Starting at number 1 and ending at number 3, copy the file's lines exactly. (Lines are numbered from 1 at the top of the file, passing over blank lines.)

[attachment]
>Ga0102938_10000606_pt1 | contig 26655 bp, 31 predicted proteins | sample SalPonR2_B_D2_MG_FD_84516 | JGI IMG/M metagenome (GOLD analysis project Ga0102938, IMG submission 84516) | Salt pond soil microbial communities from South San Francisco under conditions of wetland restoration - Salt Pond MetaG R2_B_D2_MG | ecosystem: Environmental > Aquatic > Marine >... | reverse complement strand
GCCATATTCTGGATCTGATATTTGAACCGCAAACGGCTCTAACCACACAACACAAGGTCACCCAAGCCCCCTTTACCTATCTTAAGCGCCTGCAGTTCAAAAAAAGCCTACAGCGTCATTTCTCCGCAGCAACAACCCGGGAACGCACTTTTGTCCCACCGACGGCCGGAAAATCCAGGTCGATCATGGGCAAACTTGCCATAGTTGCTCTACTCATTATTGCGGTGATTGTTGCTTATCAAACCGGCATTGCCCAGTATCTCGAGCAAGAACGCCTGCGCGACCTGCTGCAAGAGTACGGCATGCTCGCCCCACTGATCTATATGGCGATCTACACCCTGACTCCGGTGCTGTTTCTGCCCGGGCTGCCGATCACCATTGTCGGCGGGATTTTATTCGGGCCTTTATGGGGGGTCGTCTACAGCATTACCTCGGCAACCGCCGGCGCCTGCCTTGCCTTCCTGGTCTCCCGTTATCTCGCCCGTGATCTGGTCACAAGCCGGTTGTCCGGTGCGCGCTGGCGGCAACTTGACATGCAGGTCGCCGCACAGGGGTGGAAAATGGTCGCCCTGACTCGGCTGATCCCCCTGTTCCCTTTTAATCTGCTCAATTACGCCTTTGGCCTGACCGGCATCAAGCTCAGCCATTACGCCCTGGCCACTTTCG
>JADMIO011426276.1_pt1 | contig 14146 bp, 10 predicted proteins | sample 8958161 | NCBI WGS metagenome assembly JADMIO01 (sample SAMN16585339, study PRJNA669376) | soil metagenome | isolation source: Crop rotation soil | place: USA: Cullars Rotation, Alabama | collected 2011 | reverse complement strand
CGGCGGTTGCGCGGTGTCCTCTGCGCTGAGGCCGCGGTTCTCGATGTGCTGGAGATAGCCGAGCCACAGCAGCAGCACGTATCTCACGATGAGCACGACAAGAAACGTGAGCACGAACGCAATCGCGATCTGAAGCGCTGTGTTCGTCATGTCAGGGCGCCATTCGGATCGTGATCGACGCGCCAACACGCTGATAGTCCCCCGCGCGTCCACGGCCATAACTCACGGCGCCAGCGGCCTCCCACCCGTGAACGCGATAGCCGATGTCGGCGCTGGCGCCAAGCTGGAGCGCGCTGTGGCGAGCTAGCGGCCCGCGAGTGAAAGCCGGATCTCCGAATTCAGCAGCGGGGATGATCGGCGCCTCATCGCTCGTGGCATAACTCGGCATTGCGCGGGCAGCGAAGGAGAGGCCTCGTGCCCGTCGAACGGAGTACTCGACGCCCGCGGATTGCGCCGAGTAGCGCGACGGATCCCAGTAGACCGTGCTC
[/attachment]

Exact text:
>Ga0102938_10000606_pt1 | contig 26655 bp, 31 predicted proteins | sample SalPonR2_B_D2_MG_FD_84516 | JGI IMG/M metagenome (GOLD analysis project Ga0102938, IMG submission 84516) | Salt pond soil microbial communities from South San Francisco under conditions of wetland restoration - Salt Pond MetaG R2_B_D2_MG | ecosystem: Environmental > Aquatic > Marine >... | reverse complement strand
GCCATATTCTGGATCTGATATTTGAACCGCAAACGGCTCTAACCACACAACACAAGGTCACCCAAGCCCCCTTTACCTATCTTAAGCGCCTGCAGTTCAAAAAAAGCCTACAGCGTCATTTCTCCGCAGCAACAACCCGGGAACGCACTTTTGTCCCACCGACGGCCGGAAAATCCAGGTCGATCATGGGCAAACTTGCCATAGTTGCTCTACTCATTATTGCGGTGATTGTTGCTTATCAAACCGGCATTGCCCAGTATCTCGAGCAAGAACGCCTGCGCGACCTGCTGCAAGAGTACGGCATGCTCGCCCCACTGATCTATATGGCGATCTACACCCTGACTCCGGTGCTGTTTCTGCCCGGGCTGCCGATCACCATTGTCGGCGGGATTTTATTCGGGCCTTTATGGGGGGTCGTCTACAGCATTACCTCGGCAACCGCCGGCGCCTGCCTTGCCTTCCTGGTCTCCCGTTATCTCGCCCGTGATCTGGTCACAAGCCGGTTGTCCGGTGCGCGCTGGCGGCAACTTGACATGCAGGTCGCCGCACAGGGGTGGAAAATGGTCGCCCTGACTCGGCTGATCCCCCTGTTCCCTTTTAATCTGCTCAATTACGCCTTTGGCCTGACCGGCATCAAGCTCAGCCATTACGCCCTGGCCACTTTCG
>JADMIO011426276.1_pt1 | contig 14146 bp, 10 predicted proteins | sample 8958161 | NCBI WGS metagenome assembly JADMIO01 (sample SAMN16585339, study PRJNA669376) | soil metagenome | isolation source: Crop rotation soil | place: USA: Cullars Rotation, Alabama | collected 2011 | reverse complement strand